Busyness is indeed a tempting trap. I’ve fallen and continue to fall in the trap of busyness. I see tasks piling on top of tasks and it is tempting to dive straight in and start tackling them one by one. After some time working full-time, I learned that in most circumstances, this isn’t the best way. At university, there were always short-term goalposts where I could stubbornly work harder through (i.e. be more busy). Each exam has a “pen’s down” moment. Each course had an end date. In the workforce, there is often no such luxury. Customer’s needs and wants continually grow need to be satisfied. Revenues have to continually grow. It became apparent that rather than merely coping with busyness, I needed to deal with busyness in a better, more sustainable way. And I do think the rhythm of work and rest does indeed transform this. Deep rest allows us to zoom out and look at the bigger picture. No longer are we jumping from task to task on our to-do lists, but we can reflect, plan, prioritise and be thankful.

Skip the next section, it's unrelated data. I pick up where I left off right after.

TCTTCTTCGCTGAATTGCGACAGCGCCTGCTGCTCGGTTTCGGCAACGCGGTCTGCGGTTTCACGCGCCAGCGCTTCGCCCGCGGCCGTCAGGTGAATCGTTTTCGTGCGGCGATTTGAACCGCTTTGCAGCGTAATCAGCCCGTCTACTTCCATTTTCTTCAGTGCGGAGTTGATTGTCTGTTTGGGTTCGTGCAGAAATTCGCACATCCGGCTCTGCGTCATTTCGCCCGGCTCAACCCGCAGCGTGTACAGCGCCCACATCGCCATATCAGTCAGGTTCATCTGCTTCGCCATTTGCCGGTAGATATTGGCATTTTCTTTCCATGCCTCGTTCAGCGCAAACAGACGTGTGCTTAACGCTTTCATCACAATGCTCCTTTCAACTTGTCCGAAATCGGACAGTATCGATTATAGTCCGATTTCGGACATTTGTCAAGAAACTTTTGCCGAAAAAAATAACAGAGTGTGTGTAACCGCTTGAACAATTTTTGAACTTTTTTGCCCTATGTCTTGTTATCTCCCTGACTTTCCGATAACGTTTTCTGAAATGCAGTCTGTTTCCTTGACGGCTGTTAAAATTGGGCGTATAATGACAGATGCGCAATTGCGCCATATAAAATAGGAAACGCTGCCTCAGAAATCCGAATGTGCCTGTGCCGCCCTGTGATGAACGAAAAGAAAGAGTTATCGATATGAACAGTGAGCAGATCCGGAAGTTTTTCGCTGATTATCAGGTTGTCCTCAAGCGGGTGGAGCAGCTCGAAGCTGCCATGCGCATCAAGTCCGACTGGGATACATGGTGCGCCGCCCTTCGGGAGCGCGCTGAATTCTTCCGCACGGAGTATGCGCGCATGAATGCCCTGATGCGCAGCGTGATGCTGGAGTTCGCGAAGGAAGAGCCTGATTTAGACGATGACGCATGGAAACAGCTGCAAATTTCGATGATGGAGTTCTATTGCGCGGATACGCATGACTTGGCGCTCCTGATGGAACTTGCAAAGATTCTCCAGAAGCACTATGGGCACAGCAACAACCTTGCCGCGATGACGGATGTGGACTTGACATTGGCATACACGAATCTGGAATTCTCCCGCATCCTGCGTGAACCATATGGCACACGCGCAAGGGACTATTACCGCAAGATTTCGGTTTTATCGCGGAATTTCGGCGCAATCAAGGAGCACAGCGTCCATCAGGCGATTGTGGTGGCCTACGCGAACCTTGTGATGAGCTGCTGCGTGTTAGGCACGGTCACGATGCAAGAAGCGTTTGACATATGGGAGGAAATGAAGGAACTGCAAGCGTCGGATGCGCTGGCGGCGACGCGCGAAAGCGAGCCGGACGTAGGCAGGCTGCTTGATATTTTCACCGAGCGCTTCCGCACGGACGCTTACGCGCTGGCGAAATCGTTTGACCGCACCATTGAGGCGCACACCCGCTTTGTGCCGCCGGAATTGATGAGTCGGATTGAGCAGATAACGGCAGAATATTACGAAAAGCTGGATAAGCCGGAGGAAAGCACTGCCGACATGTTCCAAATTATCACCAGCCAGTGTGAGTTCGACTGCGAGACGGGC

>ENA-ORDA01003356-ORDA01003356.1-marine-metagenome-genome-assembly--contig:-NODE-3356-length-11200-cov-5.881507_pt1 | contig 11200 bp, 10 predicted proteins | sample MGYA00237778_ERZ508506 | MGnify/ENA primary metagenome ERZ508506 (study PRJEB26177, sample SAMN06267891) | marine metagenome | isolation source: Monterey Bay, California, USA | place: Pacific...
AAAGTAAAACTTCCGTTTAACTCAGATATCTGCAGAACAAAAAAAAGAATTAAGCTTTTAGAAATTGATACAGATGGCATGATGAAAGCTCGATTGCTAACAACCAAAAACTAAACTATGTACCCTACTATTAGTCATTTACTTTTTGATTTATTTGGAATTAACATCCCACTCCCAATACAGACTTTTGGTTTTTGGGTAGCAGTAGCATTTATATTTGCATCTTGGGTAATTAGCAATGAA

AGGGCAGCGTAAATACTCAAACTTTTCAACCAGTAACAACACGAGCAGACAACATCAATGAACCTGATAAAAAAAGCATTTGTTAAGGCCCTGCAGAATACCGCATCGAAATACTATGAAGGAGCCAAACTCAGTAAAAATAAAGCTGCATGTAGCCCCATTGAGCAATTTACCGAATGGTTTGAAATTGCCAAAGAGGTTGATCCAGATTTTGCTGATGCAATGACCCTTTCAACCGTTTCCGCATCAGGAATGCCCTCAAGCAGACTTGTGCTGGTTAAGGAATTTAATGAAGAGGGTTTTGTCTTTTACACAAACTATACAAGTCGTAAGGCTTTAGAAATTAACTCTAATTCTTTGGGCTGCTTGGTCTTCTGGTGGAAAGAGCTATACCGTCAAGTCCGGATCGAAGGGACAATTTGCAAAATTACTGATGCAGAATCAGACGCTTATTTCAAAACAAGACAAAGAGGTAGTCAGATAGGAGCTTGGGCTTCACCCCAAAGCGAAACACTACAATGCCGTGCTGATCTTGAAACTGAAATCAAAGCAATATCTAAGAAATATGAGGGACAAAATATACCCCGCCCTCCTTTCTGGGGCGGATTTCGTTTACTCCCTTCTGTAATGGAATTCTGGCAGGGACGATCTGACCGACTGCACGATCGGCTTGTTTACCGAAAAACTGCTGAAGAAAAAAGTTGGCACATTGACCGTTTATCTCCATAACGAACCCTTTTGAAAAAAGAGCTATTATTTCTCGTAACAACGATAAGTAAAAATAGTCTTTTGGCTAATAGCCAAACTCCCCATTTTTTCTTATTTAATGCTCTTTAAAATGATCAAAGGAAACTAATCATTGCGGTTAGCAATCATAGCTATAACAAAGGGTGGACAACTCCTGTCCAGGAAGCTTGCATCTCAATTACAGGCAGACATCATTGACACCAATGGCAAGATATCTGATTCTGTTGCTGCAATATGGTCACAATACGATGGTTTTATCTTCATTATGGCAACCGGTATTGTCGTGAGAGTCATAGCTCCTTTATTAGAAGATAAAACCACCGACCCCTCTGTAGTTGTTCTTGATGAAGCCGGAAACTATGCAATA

During the evening, one of the Headstarters commented that we have seasons of busyness. For example, starting a new job or the birth of a child. I do agree with this. Different contexts and situations in our lives call for wisdom in our decisions. We have the freedom to unplug from work and rest. But we also have the freedom not to. Throughout my years at work, there have been situations where being connected 24/7 was very helpful to the company and our customers. The case for this is readily apparent for family, friends and new parents as well.
Another pitfall that Tim’s talk made me think about was my use of being “busy” as an excuse for my own poor planning and prioritisation. It is easier for me to say that I am busy, rather than thinking deeply about more effective ways in which I can work, and spending the time to prioritise important work rather than the the most urgent task that is shouting at me the loudest.